10 Facts About Back-to-Africa movement


Back-to-Africa movement was based on the widespread belief among some European-Americans in the 18th and 19th century United States that African-Americans would want to return to the continent of Africa.

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In general, the political Back-to-Africa movement was an overwhelming failure; very few former slaves wanted to move to Africa.

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The back-to-Africa movement was seen as the solution to these problems by both groups, with more support from the white population than the black population.

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Blacks often viewed the project with skepticism, particularly among the middle-class, who feared that the Colonization Back-to-Africa movement was a ploy to deport freed African Americans to restrict their efforts against slavery.

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Back-to-Africa movement visited Liberia and made plans, largely unrealized, to assist Blacks in relocating there.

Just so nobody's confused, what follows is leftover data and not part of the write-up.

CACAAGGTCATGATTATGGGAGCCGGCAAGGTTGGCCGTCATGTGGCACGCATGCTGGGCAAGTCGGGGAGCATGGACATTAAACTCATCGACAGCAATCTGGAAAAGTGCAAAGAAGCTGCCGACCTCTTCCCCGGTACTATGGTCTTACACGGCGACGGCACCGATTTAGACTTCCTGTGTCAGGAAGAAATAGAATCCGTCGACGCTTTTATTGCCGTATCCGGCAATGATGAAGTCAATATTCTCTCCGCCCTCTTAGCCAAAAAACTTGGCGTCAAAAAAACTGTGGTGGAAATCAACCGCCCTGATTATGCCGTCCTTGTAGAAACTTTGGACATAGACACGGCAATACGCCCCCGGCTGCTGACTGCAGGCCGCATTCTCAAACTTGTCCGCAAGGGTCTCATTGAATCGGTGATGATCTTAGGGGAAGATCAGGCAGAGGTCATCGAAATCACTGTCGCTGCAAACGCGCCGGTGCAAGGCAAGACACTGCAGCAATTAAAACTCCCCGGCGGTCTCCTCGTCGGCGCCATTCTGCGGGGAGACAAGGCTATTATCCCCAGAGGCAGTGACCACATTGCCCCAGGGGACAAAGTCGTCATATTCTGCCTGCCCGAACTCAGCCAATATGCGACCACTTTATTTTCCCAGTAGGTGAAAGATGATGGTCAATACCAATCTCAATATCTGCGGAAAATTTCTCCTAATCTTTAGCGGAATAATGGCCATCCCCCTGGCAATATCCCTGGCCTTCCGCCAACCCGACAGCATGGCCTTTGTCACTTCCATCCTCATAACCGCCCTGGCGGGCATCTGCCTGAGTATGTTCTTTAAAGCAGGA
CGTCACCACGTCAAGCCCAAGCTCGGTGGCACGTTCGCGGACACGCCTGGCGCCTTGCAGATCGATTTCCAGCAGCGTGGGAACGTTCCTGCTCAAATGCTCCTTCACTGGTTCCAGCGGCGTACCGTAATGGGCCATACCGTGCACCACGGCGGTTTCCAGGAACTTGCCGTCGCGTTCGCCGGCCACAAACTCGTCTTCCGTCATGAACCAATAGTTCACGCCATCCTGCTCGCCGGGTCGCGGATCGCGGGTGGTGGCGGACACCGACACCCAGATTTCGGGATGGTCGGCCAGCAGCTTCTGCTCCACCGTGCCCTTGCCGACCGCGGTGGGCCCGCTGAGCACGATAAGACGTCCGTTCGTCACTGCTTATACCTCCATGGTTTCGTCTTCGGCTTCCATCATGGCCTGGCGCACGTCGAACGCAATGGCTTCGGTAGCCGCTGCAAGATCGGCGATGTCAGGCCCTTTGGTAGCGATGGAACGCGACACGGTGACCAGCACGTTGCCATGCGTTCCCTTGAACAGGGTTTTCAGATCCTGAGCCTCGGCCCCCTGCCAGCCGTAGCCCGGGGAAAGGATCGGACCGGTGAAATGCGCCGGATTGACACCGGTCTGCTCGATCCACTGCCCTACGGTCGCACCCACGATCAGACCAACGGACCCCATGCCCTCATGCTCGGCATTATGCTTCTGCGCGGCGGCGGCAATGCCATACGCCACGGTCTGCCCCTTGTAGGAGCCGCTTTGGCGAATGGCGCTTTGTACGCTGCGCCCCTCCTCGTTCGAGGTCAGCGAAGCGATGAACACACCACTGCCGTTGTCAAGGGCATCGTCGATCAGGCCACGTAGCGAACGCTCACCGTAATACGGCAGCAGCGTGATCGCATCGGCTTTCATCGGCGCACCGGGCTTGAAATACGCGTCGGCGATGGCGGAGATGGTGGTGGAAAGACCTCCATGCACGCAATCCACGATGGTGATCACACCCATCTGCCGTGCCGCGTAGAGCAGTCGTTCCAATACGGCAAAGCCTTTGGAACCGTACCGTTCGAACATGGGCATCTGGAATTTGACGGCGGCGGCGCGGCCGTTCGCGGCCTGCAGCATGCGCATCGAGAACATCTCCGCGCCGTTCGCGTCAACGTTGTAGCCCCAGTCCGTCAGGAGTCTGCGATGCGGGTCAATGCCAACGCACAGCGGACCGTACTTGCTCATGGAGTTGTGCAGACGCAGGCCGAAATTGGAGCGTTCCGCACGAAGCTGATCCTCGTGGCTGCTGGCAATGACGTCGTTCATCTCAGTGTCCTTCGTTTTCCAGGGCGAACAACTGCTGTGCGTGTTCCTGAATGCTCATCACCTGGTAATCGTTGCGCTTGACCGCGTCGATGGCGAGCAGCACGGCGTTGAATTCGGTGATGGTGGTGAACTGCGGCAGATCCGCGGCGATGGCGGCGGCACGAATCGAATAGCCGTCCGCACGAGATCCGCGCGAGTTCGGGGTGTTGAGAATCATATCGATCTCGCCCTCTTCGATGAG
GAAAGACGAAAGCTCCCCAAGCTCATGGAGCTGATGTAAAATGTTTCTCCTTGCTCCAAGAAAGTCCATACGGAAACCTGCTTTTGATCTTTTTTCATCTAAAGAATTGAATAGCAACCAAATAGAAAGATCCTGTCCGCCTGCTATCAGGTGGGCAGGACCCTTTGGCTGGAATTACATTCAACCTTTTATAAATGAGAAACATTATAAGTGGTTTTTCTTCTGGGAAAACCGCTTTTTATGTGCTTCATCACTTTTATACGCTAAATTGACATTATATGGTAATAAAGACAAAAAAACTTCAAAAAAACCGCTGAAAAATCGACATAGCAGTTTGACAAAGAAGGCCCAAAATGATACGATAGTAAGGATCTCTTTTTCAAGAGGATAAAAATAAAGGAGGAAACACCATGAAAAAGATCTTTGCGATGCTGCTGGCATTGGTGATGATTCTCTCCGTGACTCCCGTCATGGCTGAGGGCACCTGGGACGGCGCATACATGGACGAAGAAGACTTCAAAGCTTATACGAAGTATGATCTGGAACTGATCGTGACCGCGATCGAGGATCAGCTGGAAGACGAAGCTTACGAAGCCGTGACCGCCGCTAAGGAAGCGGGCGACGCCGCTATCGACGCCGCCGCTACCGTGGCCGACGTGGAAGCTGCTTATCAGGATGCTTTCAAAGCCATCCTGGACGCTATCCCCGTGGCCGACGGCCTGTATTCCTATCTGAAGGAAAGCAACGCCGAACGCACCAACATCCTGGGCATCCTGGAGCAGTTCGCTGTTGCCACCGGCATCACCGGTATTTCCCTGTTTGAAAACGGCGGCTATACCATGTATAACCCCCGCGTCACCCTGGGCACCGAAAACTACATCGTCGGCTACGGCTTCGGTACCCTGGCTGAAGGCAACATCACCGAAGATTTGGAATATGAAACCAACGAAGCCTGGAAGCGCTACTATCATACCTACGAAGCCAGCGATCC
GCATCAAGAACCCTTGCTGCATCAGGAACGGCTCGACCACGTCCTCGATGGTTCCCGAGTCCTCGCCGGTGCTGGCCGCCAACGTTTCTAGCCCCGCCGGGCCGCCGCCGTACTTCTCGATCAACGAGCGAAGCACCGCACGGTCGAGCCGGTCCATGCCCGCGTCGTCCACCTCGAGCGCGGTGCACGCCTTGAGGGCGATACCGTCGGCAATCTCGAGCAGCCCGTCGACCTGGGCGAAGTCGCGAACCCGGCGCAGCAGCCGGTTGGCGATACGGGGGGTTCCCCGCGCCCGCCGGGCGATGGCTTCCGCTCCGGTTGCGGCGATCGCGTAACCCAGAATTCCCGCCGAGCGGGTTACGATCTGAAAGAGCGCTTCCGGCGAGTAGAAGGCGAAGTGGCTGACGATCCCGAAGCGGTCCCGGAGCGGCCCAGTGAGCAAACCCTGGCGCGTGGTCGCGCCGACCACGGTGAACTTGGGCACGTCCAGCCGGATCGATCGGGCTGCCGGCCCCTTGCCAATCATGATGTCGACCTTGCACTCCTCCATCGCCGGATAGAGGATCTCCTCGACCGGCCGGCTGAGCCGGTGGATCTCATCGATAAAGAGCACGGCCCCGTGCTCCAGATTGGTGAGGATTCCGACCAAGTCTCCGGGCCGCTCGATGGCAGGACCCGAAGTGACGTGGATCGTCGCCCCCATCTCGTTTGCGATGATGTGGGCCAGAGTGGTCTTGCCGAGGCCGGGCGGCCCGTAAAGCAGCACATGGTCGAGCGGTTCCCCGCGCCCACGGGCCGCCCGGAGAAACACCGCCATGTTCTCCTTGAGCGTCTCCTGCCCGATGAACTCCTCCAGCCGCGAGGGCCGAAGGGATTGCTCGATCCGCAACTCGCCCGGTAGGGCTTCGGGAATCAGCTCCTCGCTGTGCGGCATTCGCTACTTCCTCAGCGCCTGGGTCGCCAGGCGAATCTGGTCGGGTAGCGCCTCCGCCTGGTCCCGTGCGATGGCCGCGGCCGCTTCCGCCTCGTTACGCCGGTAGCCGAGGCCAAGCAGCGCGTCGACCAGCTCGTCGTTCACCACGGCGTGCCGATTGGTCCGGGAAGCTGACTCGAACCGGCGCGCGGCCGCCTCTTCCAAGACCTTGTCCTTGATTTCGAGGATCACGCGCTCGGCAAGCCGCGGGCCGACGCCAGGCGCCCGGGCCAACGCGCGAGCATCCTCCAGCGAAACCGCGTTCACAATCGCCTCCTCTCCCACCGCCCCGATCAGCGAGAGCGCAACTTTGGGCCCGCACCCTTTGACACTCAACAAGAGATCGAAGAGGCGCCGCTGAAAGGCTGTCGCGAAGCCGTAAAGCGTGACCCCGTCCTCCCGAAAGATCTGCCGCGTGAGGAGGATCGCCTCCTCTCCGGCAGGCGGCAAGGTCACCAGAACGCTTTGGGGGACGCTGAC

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Back-to-Africa movement eventually began to decline, but would see a revival again in 1877 at the end of the Reconstruction era, as many blacks in the South faced violence from groups such as the Ku Klux Klan.

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Back-to-Africa movement's managed to convince him to support their cause, playing on their mutual goal of racial separatism.

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Cox provided influential connections that the Back-to-Africa movement had previously lacked, and he gave the issue of black emigration political exposure when he managed to convince members of the Virginia General Assembly to recommend the US Congress provide financial aid for this in 1936.

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Back-to-Africa movement proposed an amendment to the House Joint Resolution 679—a work relief bill—in 1938, that would have "repatriated" African-American volunteers to Liberia, providing them with financial assistance.

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Back-to-Africa movement returned to national prominence in the 1960s, due to the racial unrest caused by the Civil Rights Movement.

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